If Beale Street Could Talk: Film Review

So many film critics have raved about If Beale Street Could Talk and complained about its lack of love this awards season, so I went into Barry Jenkins‘ latest project with the highest expectations and I feel bad admitting that I came away deflated.

KiKi Layne stars as Tish, a 19-year-old who has just found out she’s pregnant with boyfriend Fonny (Stephan James)’ child. But there’s a hitch – Fonny is currently in jail after being falsely accused of rape. Tish and her family – particularly her mother Sharon (Regina King) – fight to prove his innocence and get him home before the baby comes.

The film is gorgeous – beautifully shot, lit and with an excellent score by Nicholas Britell – but I just didn’t connect with it at all. Given the dire, desperate, deeply unfair situation, I should have been so emotionally involved in their love story but I wasn’t. I was watching the film at a distance, I wasn’t personally invested in the outcome which is crazy because I usually get so easily moved by films containing such injustice and unfairness.

I put this down to the way the story is told. It doesn’t have a straightforward narrative, it has a lyrical, dreamy quality and switches between flashback and present day a lot. So while the film looks stunning and has some incredible shots, the non-linear structure stopped me from deeply caring about the characters, which is a shame.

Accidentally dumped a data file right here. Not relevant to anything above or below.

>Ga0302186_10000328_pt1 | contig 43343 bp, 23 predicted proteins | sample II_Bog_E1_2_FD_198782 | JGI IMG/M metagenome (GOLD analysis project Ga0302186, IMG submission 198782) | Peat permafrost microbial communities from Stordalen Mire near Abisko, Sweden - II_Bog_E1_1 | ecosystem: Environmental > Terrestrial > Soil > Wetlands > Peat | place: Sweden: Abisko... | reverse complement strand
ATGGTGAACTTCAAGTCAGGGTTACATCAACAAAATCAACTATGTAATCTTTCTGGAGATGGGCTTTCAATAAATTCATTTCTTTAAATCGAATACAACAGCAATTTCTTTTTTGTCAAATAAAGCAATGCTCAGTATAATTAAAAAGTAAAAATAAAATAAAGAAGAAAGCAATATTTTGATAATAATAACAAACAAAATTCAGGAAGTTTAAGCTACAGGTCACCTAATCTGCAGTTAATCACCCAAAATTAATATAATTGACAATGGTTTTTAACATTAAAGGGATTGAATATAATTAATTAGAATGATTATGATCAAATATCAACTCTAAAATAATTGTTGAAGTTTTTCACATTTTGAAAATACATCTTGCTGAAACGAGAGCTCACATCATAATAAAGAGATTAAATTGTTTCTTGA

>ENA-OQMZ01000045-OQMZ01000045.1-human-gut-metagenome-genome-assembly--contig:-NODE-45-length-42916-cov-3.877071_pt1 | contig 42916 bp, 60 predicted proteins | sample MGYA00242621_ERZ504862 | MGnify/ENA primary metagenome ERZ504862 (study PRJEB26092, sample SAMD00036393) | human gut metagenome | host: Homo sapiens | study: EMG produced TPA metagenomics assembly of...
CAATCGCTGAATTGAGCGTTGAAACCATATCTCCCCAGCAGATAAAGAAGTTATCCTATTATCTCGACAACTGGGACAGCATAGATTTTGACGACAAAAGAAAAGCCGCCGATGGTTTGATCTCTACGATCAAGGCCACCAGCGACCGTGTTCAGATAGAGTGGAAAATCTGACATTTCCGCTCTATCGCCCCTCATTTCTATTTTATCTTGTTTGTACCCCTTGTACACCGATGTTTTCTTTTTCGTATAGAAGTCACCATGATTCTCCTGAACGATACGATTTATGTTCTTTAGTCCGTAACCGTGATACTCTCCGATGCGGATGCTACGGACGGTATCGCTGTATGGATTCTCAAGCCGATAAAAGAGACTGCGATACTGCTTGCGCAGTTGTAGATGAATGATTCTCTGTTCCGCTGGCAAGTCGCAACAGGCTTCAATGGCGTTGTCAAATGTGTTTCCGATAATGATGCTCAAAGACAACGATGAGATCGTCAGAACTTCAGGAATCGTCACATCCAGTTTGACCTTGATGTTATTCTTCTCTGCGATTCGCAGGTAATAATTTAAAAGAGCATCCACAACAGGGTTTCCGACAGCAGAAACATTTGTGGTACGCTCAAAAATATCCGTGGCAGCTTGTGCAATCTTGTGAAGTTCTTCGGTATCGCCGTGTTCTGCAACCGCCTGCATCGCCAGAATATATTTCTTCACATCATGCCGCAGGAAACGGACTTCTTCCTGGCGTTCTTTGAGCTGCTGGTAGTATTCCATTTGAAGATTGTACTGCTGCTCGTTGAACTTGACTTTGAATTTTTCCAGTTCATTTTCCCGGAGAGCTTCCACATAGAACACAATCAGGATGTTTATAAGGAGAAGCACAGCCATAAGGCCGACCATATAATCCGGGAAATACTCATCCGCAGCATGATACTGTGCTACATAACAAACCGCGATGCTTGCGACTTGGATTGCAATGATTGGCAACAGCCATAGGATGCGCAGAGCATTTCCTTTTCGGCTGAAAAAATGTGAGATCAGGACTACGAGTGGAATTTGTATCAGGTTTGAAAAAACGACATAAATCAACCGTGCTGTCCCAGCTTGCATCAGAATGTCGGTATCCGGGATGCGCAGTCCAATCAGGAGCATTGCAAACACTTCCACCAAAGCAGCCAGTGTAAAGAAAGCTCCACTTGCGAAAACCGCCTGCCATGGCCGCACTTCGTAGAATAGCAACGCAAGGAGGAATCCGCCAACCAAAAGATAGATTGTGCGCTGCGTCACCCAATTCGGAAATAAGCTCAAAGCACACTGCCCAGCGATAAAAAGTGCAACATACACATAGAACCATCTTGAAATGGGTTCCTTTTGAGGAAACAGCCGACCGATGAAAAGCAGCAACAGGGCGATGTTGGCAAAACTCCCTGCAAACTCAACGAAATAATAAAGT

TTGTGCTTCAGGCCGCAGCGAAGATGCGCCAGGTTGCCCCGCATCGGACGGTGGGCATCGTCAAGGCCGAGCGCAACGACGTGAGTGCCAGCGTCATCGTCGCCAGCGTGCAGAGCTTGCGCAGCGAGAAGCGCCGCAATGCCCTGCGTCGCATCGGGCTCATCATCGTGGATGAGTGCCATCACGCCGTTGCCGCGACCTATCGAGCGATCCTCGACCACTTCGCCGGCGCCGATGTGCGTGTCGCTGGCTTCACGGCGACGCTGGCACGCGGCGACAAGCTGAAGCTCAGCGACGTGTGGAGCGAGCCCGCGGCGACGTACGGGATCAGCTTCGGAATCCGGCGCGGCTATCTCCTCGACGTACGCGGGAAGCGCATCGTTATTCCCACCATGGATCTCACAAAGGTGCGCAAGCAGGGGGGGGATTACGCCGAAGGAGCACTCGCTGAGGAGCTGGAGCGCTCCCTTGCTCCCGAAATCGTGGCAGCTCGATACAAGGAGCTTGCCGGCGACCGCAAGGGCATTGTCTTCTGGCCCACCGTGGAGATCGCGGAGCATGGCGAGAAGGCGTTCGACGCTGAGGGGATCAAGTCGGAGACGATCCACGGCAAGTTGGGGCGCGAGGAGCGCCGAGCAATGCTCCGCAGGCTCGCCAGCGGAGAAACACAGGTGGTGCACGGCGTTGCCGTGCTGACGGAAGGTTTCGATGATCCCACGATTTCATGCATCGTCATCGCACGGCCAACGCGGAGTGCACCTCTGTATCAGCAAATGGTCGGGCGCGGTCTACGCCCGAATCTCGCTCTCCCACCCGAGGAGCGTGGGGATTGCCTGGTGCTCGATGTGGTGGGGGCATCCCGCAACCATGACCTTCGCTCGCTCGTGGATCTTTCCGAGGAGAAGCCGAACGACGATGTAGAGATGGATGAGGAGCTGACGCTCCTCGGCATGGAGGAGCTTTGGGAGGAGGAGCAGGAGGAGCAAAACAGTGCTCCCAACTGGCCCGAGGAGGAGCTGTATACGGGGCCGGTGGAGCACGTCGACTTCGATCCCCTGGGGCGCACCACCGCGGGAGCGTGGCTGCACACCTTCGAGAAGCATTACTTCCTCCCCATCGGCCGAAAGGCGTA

I’m not saying I hated it or that it doesn’t deserve awards love. I’m fully onboard with the Oscar nominations for adapted screenplay, original score and supporting actress for King, but I’m also cool with it not getting one for Best Picture. I enjoyed all other Best Picture nominees more than this (with the except of Vice – ergh).

The greatest part of the movie for me was discovering Layne, who I adored. She is the heart of the film, she has a captivating smile and I can’t wait to see what she does next and, of course, King – the awards speak for themselves but she really is amazing. They also have a star-studded cast backing them up, from Colman Domingo as Tish’s dad, to the likes of Brian Tyree Henry, Ed Skrein, Finn Wittrock, Diego Luna, Pedro Pascal and Dave Franco.

I really wanted to love If Beale Street Could Talk, an adaptation of James Baldwin’s novel of the same name, like everyone else but it just didn’t happen for me. I can appreciate that it’s a well-made film which tells a poignant story but I didn’t care for it as much as I should have.

In cinemas now 

Leave a Reply

Fill in your details below or click an icon to log in:

WordPress.com Logo

You are commenting using your WordPress.com account. Log Out /  Change )

Google photo

You are commenting using your Google account. Log Out /  Change )

Twitter picture

You are commenting using your Twitter account. Log Out /  Change )

Facebook photo

You are commenting using your Facebook account. Log Out /  Change )

Connecting to %s

This site uses Akismet to reduce spam. Learn how your comment data is processed.

%d bloggers like this: